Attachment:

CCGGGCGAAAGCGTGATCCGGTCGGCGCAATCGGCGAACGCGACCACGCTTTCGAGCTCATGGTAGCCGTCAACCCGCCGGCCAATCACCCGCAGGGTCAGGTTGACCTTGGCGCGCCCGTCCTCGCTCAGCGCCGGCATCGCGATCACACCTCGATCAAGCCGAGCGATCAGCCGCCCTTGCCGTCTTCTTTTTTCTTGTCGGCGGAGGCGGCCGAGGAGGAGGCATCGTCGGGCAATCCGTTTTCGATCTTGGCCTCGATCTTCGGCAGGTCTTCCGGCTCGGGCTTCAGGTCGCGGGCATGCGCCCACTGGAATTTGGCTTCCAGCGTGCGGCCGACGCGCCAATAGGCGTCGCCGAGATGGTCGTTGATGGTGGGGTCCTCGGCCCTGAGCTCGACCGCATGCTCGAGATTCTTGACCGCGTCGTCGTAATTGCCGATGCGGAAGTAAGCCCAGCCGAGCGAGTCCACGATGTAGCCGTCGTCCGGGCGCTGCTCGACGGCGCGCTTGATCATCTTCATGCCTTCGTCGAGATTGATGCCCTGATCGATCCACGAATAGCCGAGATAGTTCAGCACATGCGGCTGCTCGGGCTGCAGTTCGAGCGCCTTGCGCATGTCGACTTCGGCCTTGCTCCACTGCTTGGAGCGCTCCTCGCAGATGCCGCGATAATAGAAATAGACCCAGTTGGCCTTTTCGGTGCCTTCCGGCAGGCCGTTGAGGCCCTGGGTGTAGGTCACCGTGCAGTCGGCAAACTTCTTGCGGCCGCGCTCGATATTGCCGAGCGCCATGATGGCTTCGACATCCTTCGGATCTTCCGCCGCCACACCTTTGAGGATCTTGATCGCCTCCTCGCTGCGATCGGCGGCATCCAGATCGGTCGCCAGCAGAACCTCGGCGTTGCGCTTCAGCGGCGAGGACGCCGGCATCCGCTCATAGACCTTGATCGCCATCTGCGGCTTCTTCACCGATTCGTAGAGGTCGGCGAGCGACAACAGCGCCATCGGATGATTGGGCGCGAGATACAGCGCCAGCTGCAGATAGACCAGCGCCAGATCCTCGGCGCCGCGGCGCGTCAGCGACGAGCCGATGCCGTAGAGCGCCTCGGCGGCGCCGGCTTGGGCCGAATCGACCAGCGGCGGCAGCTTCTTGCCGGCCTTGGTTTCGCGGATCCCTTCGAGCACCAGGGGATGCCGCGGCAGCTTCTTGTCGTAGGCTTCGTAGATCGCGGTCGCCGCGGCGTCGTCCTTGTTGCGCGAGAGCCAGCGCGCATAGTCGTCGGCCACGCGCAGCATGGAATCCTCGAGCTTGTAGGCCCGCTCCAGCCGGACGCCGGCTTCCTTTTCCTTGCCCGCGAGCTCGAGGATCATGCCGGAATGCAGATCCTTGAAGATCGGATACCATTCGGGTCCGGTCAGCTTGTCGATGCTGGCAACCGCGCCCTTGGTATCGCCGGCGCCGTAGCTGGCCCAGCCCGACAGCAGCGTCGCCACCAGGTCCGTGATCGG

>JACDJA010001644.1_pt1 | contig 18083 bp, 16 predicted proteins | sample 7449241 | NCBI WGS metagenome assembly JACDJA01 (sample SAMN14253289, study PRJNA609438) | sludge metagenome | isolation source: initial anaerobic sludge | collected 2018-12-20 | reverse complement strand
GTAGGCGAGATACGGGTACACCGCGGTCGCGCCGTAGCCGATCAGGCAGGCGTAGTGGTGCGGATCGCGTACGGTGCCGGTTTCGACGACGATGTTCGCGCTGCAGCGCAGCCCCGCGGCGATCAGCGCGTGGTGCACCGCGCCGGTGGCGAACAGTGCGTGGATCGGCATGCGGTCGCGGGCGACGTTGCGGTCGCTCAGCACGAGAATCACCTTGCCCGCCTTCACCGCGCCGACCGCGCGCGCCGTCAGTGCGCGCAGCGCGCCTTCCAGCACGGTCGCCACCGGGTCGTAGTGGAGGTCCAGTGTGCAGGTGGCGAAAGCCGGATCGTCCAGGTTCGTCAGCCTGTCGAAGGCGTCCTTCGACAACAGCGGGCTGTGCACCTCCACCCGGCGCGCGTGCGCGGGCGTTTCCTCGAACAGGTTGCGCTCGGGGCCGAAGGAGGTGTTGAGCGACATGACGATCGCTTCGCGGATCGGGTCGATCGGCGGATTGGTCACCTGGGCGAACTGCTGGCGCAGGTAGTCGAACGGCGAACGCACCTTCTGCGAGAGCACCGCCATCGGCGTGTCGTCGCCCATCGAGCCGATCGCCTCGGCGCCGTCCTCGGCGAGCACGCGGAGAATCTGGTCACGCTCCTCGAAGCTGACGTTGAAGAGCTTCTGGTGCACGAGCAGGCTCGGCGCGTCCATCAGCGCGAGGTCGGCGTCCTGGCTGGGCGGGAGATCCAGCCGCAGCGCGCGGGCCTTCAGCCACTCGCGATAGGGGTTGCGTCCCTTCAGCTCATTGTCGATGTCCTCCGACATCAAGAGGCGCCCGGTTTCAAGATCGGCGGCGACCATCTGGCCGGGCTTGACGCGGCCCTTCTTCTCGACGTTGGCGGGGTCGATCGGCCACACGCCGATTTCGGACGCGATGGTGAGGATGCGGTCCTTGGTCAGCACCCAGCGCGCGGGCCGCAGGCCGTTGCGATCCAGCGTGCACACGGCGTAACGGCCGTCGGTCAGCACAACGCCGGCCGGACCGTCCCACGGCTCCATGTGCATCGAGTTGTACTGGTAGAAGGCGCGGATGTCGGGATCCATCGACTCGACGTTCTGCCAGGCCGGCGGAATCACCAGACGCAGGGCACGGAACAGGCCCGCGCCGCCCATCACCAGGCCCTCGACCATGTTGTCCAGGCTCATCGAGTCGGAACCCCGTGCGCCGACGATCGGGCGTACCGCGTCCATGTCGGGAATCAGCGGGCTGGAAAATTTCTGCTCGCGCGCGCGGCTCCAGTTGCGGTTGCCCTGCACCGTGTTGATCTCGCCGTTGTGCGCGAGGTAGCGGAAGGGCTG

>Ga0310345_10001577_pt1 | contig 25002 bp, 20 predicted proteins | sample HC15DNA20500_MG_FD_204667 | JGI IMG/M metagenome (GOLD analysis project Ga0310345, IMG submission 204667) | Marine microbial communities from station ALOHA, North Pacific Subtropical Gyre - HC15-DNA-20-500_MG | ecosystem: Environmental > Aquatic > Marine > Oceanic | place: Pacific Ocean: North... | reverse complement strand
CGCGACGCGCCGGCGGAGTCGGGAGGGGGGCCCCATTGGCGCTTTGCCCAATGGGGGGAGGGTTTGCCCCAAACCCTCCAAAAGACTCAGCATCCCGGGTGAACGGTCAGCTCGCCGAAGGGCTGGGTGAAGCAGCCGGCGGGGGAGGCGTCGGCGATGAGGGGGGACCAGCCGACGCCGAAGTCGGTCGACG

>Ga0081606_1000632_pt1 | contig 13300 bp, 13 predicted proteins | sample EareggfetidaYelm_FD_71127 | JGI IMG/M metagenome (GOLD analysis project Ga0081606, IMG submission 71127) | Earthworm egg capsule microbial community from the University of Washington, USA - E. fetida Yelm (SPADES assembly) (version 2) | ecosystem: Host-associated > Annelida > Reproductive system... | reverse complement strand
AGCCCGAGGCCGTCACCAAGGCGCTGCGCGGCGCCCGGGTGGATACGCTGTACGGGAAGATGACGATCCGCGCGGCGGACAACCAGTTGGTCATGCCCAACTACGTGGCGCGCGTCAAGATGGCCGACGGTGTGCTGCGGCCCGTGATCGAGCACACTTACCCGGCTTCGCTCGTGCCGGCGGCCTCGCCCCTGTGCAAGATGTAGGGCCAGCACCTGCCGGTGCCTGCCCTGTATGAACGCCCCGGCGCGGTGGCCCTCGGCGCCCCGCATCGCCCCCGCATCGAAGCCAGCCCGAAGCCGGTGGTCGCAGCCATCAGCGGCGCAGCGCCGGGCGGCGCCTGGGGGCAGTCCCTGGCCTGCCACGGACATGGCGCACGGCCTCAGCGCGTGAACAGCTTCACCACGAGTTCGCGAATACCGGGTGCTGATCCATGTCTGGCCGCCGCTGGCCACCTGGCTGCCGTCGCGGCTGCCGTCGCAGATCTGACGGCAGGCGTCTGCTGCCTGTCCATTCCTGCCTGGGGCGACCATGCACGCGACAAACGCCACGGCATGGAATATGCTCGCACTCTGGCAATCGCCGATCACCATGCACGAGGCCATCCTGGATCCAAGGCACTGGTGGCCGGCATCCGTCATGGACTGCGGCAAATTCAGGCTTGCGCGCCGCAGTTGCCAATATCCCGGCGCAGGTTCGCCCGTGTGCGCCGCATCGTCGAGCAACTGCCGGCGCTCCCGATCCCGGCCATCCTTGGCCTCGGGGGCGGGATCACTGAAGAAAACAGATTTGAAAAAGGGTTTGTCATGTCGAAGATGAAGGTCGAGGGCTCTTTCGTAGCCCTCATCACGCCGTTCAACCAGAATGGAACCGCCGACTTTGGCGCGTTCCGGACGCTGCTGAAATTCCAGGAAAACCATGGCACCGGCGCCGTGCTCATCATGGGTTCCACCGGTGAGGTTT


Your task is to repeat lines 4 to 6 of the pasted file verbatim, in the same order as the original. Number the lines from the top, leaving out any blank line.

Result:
>Ga0310345_10001577_pt1 | contig 25002 bp, 20 predicted proteins | sample HC15DNA20500_MG_FD_204667 | JGI IMG/M metagenome (GOLD analysis project Ga0310345, IMG submission 204667) | Marine microbial communities from station ALOHA, North Pacific Subtropical Gyre - HC15-DNA-20-500_MG | ecosystem: Environmental > Aquatic > Marine > Oceanic | place: Pacific Ocean: North... | reverse complement strand
CGCGACGCGCCGGCGGAGTCGGGAGGGGGGCCCCATTGGCGCTTTGCCCAATGGGGGGAGGGTTTGCCCCAAACCCTCCAAAAGACTCAGCATCCCGGGTGAACGGTCAGCTCGCCGAAGGGCTGGGTGAAGCAGCCGGCGGGGGAGGCGTCGGCGATGAGGGGGGACCAGCCGACGCCGAAGTCGGTCGACG

>Ga0081606_1000632_pt1 | contig 13300 bp, 13 predicted proteins | sample EareggfetidaYelm_FD_71127 | JGI IMG/M metagenome (GOLD analysis project Ga0081606, IMG submission 71127) | Earthworm egg capsule microbial community from the University of Washington, USA - E. fetida Yelm (SPADES assembly) (version 2) | ecosystem: Host-associated > Annelida > Reproductive system... | reverse complement strand